Articles and analysis

nickwattsIMG 20170907 0924504The Brexiteers proclaim that the UK has regained its sovereignty, and is now free to strike trade deals around the world. Meanwhile the European Union promotes the idea of its Strategic Autonomy, not constrained by the policies of other powers. Both are right, and wrong, writes Nick Watts. In a globalised world no country, whatever its size is truly autonomous; apart from maybe North Korea and Myanmar. Similarly, a trading nation such as the UK needs partners to trade with; which will mean reliance on open sea lanes and friendly relations with other countries.
How the UK views itself, in the post Brexit world, can be seen in the language used in prime minister Johnson's unveiling of the Integrated Review of security, defence, development and foreign policy, which was unveiled on 16th March [1]. Johnson repeated some of the lines from his Munich Security Conference speech of 19th February. In this he said: "The starting point of our Integrated Review of foreign, defence and development policy.....is that the success of Global Britain depends on the security of our homeland and the stability of the Euro-Atlantic area."[2] Many commentators have noted that in his remarks, the PM did not specifically refer to the EU, in the context of defence co-operation.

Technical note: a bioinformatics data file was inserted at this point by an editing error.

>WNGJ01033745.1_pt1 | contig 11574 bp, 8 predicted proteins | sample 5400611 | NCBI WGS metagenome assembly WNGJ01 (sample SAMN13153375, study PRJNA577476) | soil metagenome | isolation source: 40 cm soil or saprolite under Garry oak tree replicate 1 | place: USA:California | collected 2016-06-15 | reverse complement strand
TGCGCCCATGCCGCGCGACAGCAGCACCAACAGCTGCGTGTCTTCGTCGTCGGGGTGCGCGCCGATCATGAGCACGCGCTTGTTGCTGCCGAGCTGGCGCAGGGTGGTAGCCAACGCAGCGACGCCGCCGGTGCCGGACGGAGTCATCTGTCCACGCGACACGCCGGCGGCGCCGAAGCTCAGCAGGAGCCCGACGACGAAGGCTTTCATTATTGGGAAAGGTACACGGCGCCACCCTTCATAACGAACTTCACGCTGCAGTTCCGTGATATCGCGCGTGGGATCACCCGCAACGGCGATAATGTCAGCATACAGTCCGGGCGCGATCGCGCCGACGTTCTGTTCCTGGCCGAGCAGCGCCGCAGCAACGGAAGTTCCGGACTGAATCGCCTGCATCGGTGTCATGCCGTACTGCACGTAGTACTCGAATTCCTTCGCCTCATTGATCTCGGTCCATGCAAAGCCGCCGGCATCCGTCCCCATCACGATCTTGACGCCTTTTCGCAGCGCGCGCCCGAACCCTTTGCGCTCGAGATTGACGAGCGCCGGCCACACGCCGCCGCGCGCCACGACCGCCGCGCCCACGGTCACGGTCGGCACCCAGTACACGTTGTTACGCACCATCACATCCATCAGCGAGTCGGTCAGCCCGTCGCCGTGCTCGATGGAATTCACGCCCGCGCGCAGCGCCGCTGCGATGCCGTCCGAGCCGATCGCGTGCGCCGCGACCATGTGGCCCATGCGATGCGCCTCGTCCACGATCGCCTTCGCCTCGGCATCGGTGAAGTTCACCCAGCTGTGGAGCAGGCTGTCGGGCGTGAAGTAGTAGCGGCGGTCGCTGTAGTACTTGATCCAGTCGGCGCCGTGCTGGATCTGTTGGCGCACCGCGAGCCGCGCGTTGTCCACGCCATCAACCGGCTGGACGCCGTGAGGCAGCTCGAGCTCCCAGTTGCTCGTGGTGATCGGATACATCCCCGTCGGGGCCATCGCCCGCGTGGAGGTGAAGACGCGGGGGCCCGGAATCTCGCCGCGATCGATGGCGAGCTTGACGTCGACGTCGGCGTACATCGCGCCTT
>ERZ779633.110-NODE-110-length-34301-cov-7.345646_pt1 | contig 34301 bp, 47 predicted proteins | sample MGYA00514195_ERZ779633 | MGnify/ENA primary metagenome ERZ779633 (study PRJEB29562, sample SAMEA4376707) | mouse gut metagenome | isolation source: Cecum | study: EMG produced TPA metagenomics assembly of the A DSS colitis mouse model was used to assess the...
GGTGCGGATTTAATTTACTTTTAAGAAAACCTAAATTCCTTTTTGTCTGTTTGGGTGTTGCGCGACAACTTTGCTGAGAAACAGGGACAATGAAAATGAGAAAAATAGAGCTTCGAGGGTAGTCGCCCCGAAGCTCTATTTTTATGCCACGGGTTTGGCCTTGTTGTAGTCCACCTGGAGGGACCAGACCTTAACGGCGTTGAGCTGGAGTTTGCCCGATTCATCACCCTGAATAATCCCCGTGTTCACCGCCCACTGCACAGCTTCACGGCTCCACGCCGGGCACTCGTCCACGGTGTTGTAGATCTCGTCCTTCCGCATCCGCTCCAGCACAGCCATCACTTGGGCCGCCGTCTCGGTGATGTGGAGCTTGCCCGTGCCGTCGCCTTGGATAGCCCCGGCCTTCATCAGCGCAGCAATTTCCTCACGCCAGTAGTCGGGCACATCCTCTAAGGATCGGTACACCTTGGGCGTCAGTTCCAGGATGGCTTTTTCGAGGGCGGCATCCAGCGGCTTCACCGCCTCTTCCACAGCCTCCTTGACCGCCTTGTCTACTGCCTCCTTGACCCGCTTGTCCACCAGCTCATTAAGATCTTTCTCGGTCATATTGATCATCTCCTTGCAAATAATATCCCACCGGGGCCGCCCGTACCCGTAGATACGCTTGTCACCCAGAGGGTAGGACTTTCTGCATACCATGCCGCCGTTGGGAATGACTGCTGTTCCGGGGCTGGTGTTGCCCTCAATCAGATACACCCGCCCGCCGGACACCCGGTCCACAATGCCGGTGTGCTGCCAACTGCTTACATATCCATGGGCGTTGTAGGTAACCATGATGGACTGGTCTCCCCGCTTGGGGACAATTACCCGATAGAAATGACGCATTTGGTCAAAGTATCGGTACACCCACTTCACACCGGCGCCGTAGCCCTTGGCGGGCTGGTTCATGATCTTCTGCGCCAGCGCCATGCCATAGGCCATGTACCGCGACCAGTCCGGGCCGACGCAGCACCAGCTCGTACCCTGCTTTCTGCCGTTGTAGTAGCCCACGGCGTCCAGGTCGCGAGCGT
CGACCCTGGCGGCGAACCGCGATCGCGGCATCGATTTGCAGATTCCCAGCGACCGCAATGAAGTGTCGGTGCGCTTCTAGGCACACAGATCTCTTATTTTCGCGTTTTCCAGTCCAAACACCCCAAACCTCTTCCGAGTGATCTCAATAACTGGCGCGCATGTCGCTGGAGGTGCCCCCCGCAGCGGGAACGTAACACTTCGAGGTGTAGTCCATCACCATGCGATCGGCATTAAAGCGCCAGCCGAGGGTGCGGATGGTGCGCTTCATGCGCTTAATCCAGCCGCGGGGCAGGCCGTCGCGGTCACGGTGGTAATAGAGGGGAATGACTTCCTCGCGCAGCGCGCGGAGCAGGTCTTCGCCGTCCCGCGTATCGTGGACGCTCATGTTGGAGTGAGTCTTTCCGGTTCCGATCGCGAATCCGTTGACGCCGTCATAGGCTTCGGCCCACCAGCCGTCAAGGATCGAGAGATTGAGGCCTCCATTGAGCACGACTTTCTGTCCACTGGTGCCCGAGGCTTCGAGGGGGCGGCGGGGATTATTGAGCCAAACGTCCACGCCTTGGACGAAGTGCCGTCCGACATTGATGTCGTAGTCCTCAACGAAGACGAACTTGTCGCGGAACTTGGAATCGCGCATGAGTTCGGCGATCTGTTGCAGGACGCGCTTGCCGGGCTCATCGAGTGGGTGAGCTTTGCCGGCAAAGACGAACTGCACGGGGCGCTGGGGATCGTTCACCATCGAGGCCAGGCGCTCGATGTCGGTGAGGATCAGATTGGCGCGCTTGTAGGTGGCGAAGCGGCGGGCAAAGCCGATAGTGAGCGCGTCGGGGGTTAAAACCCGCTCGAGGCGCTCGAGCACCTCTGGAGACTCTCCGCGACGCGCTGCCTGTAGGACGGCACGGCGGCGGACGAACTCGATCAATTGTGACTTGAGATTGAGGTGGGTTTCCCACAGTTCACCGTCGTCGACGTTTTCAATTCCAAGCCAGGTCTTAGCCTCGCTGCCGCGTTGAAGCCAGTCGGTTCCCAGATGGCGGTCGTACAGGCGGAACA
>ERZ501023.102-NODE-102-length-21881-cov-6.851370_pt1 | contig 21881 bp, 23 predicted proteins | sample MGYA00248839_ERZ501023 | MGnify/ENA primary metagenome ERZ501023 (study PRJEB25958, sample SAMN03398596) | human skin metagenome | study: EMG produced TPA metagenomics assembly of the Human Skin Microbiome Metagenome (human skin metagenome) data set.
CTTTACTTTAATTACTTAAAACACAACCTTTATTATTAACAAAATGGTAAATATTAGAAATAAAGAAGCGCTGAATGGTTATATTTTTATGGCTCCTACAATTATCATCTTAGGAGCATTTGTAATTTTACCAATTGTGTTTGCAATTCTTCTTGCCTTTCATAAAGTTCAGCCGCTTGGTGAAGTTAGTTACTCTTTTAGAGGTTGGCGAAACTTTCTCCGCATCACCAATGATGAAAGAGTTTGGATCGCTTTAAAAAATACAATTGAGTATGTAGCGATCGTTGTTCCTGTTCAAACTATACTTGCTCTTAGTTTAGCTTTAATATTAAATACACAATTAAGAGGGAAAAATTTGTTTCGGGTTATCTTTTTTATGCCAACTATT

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BBC Persiimage001On Press Freedom Day, this special report for Defence Viewpoints by Kasra Naji, BBC News Persian


It's the looking over one's shoulder to see anyone is following. It's not all the time but more often than I'd like to admit. When leaving the BBC's office in central London, and heading home, I look around for suspicious looking men lurking around. In the underground, I rarely stand close to the edge of the platform. I am paranoid about not sharing my home address. I have asked my child not to put photographs online.

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Statistics can be misleading. In territorial size, Pakistan is the 33rd largest country in the world. In population size, it is the world's 5th largest country and the Muslim world's 2nd largest country. It has the 6th largest, and 15th most powerful, military in the world. It is one of only nine states in the world possessing nuclear weapons. And Pakistan's ISI (Inter-Services Intelligence) is rated as one of the top intelligence agencies in the world, writes Joseph E Fallon.

Despite such statistical strengths, Pakistan lacks security. It lacks security because it lacks strategic depth "the distances between the front lines or battle sectors and the combatants' industrial core areas, capital cities, heartlands, and other key centers of population or military production." From Islamabad, its capital, in the east to Peshawar in the west, Pakistan's width is 115 miles. The distance between Islamabad and the Indian border is 60 miles.

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